Reply
    1. Peter Marshall

      Don’t worry, the Guide is first and foremost a hobby so the only initiatives I take on are ones that I truly enjoy. I just suspect that once these final tasks are completed I’m going to switch to maintenance mode and use my spare time for more simple pleasures!

      Reply
    2. Peter Marshall

      William, I just realized that you’re the reader who told me he printed the entire web site. No doubt the eBook version will save you a lot of paper (and toner) the next time around!

      Reply
  2. omschiefslr

    Keep up the good work! Congratulations and Thank you!

    Reply
  3. CharlesM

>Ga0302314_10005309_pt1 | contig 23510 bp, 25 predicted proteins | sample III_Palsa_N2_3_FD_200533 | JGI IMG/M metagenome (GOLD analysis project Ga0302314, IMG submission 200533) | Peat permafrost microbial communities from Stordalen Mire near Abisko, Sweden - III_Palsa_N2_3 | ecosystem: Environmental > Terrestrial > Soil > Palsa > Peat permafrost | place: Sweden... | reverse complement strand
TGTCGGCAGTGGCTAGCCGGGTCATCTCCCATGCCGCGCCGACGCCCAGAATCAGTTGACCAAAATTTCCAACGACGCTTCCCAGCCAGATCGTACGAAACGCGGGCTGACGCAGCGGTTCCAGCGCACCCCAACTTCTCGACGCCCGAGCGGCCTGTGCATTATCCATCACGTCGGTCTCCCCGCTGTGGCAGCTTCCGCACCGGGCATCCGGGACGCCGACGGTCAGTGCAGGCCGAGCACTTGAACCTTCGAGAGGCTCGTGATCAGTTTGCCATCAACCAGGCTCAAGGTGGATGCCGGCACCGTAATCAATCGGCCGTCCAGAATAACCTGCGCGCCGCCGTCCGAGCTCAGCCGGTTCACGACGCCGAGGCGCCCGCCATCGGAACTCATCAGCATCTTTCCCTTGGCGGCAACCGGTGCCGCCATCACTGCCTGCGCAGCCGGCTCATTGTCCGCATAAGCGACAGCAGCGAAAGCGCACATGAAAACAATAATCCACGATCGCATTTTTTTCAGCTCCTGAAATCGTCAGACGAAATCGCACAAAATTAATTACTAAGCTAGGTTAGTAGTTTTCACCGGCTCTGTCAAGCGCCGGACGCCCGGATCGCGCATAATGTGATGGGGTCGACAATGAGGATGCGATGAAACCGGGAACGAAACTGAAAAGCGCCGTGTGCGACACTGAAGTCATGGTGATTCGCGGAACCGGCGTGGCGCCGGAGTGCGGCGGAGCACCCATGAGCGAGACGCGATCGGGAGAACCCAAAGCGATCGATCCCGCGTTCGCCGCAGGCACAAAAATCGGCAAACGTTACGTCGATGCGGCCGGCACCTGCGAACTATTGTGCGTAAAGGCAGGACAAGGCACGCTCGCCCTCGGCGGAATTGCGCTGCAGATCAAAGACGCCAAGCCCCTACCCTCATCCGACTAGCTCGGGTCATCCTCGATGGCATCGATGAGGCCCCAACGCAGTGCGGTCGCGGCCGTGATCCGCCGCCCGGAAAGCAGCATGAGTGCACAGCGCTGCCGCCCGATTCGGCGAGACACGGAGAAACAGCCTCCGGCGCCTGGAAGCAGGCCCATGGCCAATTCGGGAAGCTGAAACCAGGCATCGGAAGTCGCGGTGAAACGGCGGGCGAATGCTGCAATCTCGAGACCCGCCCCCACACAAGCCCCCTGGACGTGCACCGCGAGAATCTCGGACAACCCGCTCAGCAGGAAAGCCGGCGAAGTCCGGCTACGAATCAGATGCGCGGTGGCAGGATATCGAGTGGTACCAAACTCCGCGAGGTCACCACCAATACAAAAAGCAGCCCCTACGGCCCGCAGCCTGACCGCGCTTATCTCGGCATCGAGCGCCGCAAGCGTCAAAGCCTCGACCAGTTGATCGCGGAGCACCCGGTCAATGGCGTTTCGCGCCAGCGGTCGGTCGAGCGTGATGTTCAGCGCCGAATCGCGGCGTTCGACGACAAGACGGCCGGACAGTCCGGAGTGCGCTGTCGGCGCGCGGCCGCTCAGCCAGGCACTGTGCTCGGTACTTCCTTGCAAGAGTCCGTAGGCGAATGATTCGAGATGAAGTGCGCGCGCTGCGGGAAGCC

+1 for some well-deserved vacation time(s). And if they include black tie events, all the better. And if those events should result in postings of you and your partner showing us all how things should be done, better still.

    But in any event, please be sure to always take time out for yourself.

    Thank you for all you do.

    Reply
  4. wdwright77

    Yes, I am that guy and I saw where you had mentioned me in one of the posts. I think the ebook will indeed save almost a ream of paper. Funny, the printer gets you one way or another; either you print and run out of ink or paper or you hang on to material electronically and the hard drive starts filling up; I’ll look forward to seeing how the new version will stack up, but as we all say in the comments: take time for yourself. That seems to be so hard to do these days and it’s so necessary. I do like your idea; A vacation wearing a dinner jacket would be extremely ideal.

    Reply